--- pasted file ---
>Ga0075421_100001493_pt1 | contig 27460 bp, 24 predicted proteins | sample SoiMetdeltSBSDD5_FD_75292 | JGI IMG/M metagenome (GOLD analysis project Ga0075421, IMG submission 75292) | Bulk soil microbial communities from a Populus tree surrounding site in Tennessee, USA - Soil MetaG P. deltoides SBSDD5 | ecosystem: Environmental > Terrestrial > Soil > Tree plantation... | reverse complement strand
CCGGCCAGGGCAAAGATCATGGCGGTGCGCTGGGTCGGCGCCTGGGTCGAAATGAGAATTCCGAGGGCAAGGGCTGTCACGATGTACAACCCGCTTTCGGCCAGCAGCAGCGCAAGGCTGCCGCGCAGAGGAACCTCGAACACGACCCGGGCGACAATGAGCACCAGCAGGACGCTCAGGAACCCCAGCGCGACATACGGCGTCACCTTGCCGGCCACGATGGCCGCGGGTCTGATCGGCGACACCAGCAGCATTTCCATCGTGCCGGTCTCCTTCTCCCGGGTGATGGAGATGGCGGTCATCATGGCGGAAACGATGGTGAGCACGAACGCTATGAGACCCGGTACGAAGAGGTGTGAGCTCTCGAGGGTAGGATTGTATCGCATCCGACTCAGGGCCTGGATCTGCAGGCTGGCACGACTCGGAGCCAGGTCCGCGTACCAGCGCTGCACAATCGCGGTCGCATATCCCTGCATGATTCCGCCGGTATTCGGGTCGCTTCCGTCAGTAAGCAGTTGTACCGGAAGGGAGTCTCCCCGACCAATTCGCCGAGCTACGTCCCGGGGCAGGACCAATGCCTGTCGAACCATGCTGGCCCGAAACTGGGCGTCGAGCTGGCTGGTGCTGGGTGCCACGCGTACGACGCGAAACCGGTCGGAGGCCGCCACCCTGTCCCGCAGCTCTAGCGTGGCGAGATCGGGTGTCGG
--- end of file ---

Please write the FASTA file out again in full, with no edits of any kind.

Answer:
>Ga0075421_100001493_pt1 | contig 27460 bp, 24 predicted proteins | sample SoiMetdeltSBSDD5_FD_75292 | JGI IMG/M metagenome (GOLD analysis project Ga0075421, IMG submission 75292) | Bulk soil microbial communities from a Populus tree surrounding site in Tennessee, USA - Soil MetaG P. deltoides SBSDD5 | ecosystem: Environmental > Terrestrial > Soil > Tree plantation... | reverse complement strand
CCGGCCAGGGCAAAGATCATGGCGGTGCGCTGGGTCGGCGCCTGGGTCGAAATGAGAATTCCGAGGGCAAGGGCTGTCACGATGTACAACCCGCTTTCGGCCAGCAGCAGCGCAAGGCTGCCGCGCAGAGGAACCTCGAACACGACCCGGGCGACAATGAGCACCAGCAGGACGCTCAGGAACCCCAGCGCGACATACGGCGTCACCTTGCCGGCCACGATGGCCGCGGGTCTGATCGGCGACACCAGCAGCATTTCCATCGTGCCGGTCTCCTTCTCCCGGGTGATGGAGATGGCGGTCATCATGGCGGAAACGATGGTGAGCACGAACGCTATGAGACCCGGTACGAAGAGGTGTGAGCTCTCGAGGGTAGGATTGTATCGCATCCGACTCAGGGCCTGGATCTGCAGGCTGGCACGACTCGGAGCCAGGTCCGCGTACCAGCGCTGCACAATCGCGGTCGCATATCCCTGCATGATTCCGCCGGTATTCGGGTCGCTTCCGTCAGTAAGCAGTTGTACCGGAAGGGAGTCTCCCCGACCAATTCGCCGAGCTACGTCCCGGGGCAGGACCAATGCCTGTCGAACCATGCTGGCCCGAAACTGGGCGTCGAGCTGGCTGGTGCTGGGTGCCACGCGTACGACGCGAAACCGGTCGGAGGCCGCCACCCTGTCCCGCAGCTCTAGCGTGGCGAGATCGGGTGTCGG